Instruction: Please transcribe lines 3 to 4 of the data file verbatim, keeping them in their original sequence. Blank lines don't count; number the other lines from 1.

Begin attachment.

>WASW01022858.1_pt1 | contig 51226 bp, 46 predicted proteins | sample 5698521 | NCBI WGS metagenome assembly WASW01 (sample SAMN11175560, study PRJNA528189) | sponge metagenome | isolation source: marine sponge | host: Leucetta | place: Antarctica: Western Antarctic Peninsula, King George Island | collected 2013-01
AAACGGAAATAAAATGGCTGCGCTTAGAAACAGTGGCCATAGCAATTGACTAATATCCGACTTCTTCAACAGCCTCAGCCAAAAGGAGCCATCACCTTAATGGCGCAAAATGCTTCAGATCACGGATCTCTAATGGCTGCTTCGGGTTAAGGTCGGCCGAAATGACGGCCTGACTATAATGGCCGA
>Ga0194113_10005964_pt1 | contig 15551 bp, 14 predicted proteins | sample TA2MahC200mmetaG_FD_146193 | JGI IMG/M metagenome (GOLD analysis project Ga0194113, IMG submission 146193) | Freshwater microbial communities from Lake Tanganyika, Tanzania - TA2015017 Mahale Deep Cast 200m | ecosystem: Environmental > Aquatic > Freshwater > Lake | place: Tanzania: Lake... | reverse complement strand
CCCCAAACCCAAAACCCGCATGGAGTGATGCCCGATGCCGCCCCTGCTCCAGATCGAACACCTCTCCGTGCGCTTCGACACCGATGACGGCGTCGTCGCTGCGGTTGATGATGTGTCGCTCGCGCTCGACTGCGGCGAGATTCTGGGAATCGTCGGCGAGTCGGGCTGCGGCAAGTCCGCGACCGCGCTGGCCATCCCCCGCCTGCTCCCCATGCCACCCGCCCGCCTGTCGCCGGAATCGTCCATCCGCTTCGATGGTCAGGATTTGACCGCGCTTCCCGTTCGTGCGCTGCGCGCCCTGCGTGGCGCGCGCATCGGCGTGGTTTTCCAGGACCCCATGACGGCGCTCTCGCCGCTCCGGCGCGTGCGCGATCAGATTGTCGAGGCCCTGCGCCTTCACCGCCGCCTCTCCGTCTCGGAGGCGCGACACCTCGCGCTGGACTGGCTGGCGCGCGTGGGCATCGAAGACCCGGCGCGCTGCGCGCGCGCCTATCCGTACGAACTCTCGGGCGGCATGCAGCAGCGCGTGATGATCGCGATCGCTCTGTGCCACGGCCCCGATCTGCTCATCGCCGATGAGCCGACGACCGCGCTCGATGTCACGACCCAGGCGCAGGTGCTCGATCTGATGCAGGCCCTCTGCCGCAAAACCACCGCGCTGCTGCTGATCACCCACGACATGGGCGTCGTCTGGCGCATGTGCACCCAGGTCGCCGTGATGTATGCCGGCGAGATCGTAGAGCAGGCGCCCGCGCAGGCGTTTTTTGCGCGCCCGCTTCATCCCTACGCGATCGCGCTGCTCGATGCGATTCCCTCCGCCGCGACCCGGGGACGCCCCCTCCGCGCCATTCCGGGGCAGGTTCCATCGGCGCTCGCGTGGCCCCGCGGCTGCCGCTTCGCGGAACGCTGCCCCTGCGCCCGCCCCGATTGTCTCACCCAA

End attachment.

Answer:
>Ga0194113_10005964_pt1 | contig 15551 bp, 14 predicted proteins | sample TA2MahC200mmetaG_FD_146193 | JGI IMG/M metagenome (GOLD analysis project Ga0194113, IMG submission 146193) | Freshwater microbial communities from Lake Tanganyika, Tanzania - TA2015017 Mahale Deep Cast 200m | ecosystem: Environmental > Aquatic > Freshwater > Lake | place: Tanzania: Lake... | reverse complement strand
CCCCAAACCCAAAACCCGCATGGAGTGATGCCCGATGCCGCCCCTGCTCCAGATCGAACACCTCTCCGTGCGCTTCGACACCGATGACGGCGTCGTCGCTGCGGTTGATGATGTGTCGCTCGCGCTCGACTGCGGCGAGATTCTGGGAATCGTCGGCGAGTCGGGCTGCGGCAAGTCCGCGACCGCGCTGGCCATCCCCCGCCTGCTCCCCATGCCACCCGCCCGCCTGTCGCCGGAATCGTCCATCCGCTTCGATGGTCAGGATTTGACCGCGCTTCCCGTTCGTGCGCTGCGCGCCCTGCGTGGCGCGCGCATCGGCGTGGTTTTCCAGGACCCCATGACGGCGCTCTCGCCGCTCCGGCGCGTGCGCGATCAGATTGTCGAGGCCCTGCGCCTTCACCGCCGCCTCTCCGTCTCGGAGGCGCGACACCTCGCGCTGGACTGGCTGGCGCGCGTGGGCATCGAAGACCCGGCGCGCTGCGCGCGCGCCTATCCGTACGAACTCTCGGGCGGCATGCAGCAGCGCGTGATGATCGCGATCGCTCTGTGCCACGGCCCCGATCTGCTCATCGCCGATGAGCCGACGACCGCGCTCGATGTCACGACCCAGGCGCAGGTGCTCGATCTGATGCAGGCCCTCTGCCGCAAAACCACCGCGCTGCTGCTGATCACCCACGACATGGGCGTCGTCTGGCGCATGTGCACCCAGGTCGCCGTGATGTATGCCGGCGAGATCGTAGAGCAGGCGCCCGCGCAGGCGTTTTTTGCGCGCCCGCTTCATCCCTACGCGATCGCGCTGCTCGATGCGATTCCCTCCGCCGCGACCCGGGGACGCCCCCTCCGCGCCATTCCGGGGCAGGTTCCATCGGCGCTCGCGTGGCCCCGCGGCTGCCGCTTCGCGGAACGCTGCCCCTGCGCCCGCCCCGATTGTCTCACCCAA